A Jewish blood libel?


The pro-Israel media advocacy group CAMERA and Jerusalem Post contributor Isi Leibler both are arguing that the recent spate of articles about alleged Israeli misconduct in Gaza were based on biased and second-hand information that is proving unreliable.

CAMERA’s report on the issue cites stories from Ma’ariv and Israel’s Channel 2 that challenge the basis of the originial stories that appeared in Ha’aretz and later The New York Times. (JTA also ran a story on the controversy, which drew a rebuke from CAMERA.). The bottom line, says CAMERA:

The brigade commander of the unit linked to alleged “wanton killings” in Gaza launched his own investigation after hearing of the charges, speaking with actual eyewitnesses, all of whom said that the alleged killings did not took place. The original charges, based only on hearsay and rumors, have therefore been refuted and should be retracted.

Leibler, in a column titled "Jewish blood libels," takes aim at Ha’aretz:

For three consecutive days these unsubstantiated accusations against religious soldiers and chaplains were headlined and given front page prominence by Haaretz, the Israeli daily newspaper whose editorial policy and columnists like Gidon Levy and Amira Hass have continuously been demonizing their own country. Few would deny that over the past years Haaretz, notably its English Internet edition — has more effectively damaged Israel’s image in the West than all the Arab anti-Israeli propaganda combined. Depicting our soldiers as religious fanatics brainwashed by rabbis has chilling parallels to the anti-Semitic incitement of the Middle Ages promoted by converts who turned on their own people. Such libels emanating from Israel during the anti-Semitic tsunami now enveloping the world fall on receptive ears. The entire global media — including even those who occasionally try to be more evenhanded — carried blazing front page headlines highlighting these unsubstantiated accusations as evidence of war crimes committed during the Gaza conflict.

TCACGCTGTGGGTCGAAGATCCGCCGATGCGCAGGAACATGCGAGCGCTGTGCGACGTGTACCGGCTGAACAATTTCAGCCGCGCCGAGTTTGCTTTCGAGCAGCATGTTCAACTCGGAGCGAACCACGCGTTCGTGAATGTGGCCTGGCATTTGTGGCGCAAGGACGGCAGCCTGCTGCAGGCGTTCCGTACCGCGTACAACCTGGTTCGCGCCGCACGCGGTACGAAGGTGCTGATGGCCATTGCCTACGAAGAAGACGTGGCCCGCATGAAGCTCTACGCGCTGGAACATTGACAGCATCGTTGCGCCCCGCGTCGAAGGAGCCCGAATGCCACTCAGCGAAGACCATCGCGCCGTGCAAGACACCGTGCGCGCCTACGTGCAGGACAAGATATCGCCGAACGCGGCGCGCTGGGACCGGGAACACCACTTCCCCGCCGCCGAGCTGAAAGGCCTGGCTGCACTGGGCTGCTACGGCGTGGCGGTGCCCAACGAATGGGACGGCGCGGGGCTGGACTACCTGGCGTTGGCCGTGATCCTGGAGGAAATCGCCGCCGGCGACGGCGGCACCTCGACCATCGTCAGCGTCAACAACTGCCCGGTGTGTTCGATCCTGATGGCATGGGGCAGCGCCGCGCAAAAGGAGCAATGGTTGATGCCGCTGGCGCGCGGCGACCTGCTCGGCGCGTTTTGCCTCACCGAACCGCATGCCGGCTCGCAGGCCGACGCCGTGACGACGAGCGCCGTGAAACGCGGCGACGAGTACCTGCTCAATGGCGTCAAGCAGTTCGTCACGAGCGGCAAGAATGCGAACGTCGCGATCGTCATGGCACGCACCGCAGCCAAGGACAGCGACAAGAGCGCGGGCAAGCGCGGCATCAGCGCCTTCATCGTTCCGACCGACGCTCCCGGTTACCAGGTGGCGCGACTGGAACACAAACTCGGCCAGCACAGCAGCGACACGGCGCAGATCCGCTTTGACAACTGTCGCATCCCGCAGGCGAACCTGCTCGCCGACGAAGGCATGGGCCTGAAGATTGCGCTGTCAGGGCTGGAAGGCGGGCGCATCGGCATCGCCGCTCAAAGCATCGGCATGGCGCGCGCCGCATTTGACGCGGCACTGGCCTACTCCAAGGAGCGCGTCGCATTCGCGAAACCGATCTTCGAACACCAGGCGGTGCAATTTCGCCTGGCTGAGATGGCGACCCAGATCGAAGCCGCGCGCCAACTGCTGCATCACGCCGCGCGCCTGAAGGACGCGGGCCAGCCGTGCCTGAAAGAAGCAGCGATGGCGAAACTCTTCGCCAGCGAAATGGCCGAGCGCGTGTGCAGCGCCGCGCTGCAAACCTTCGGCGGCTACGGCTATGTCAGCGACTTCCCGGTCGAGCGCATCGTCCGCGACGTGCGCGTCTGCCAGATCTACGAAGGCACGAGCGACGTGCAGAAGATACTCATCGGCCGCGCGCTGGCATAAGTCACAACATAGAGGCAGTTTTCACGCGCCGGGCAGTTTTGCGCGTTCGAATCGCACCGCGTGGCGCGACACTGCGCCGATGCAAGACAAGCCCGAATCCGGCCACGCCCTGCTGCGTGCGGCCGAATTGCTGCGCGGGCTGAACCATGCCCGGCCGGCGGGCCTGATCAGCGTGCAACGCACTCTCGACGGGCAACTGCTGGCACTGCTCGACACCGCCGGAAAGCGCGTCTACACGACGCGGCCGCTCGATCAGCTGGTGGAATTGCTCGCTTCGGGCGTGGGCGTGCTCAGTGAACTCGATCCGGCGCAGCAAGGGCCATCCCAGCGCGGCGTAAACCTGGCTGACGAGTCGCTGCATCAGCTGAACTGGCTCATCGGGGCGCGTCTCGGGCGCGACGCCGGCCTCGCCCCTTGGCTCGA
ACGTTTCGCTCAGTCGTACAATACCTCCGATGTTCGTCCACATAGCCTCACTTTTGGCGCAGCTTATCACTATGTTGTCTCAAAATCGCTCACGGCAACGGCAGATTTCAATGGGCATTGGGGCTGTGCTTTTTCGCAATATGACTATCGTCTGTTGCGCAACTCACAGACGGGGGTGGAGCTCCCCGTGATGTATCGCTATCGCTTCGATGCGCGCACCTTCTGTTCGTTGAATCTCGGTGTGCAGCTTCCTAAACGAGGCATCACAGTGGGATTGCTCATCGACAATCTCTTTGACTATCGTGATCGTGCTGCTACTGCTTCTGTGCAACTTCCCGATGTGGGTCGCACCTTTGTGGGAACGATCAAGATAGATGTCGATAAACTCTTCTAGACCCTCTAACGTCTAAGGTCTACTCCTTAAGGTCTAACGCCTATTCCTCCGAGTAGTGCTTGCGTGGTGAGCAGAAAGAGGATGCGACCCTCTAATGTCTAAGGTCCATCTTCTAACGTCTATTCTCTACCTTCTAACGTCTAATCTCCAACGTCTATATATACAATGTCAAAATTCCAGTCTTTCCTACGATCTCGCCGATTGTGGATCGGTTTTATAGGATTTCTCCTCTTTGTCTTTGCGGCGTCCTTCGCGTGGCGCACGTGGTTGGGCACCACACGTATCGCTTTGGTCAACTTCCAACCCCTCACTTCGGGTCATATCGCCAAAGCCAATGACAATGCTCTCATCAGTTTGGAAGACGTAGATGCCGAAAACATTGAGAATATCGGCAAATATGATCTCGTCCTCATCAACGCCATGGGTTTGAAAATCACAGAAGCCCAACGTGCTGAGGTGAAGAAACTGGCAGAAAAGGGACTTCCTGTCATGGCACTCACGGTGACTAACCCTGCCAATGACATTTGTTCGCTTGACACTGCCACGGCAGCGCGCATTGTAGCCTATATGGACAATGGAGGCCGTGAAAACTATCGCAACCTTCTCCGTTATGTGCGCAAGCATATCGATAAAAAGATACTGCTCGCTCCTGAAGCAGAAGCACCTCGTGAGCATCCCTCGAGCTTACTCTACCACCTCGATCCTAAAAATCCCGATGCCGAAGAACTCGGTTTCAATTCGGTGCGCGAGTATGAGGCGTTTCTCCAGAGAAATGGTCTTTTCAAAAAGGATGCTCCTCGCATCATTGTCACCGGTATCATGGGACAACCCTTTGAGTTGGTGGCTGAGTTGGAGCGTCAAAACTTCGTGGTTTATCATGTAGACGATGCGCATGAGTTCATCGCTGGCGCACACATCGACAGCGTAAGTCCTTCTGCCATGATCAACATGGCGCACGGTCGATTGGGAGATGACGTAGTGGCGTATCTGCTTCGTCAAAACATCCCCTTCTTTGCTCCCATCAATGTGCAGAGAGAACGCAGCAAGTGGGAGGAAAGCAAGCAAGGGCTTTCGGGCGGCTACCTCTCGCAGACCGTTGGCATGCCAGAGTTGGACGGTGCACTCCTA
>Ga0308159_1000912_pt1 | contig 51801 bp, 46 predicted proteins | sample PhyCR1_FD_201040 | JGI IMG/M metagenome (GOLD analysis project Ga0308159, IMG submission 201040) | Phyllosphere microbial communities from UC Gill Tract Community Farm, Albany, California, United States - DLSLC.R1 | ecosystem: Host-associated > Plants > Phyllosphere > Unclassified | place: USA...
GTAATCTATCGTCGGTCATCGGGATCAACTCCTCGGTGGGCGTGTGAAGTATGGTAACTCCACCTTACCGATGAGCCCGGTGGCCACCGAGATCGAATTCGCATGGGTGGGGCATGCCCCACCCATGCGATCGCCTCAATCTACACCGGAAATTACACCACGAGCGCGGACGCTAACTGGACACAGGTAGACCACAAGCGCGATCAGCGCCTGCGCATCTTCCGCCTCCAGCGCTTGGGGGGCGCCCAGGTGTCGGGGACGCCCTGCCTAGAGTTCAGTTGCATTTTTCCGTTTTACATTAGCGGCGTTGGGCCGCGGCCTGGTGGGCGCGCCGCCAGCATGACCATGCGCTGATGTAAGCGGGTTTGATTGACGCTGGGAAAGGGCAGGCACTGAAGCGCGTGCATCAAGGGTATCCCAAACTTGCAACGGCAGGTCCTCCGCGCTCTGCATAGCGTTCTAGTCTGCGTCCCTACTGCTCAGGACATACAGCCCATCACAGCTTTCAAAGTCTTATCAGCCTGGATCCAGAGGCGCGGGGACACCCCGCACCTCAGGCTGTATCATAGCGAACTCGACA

Even if these stories contained an element of truth (and there are no grounds to assume that), to depict them as the norm is like using Jack the Ripper to besmirch the British as a nation of cutthroat barbarians.

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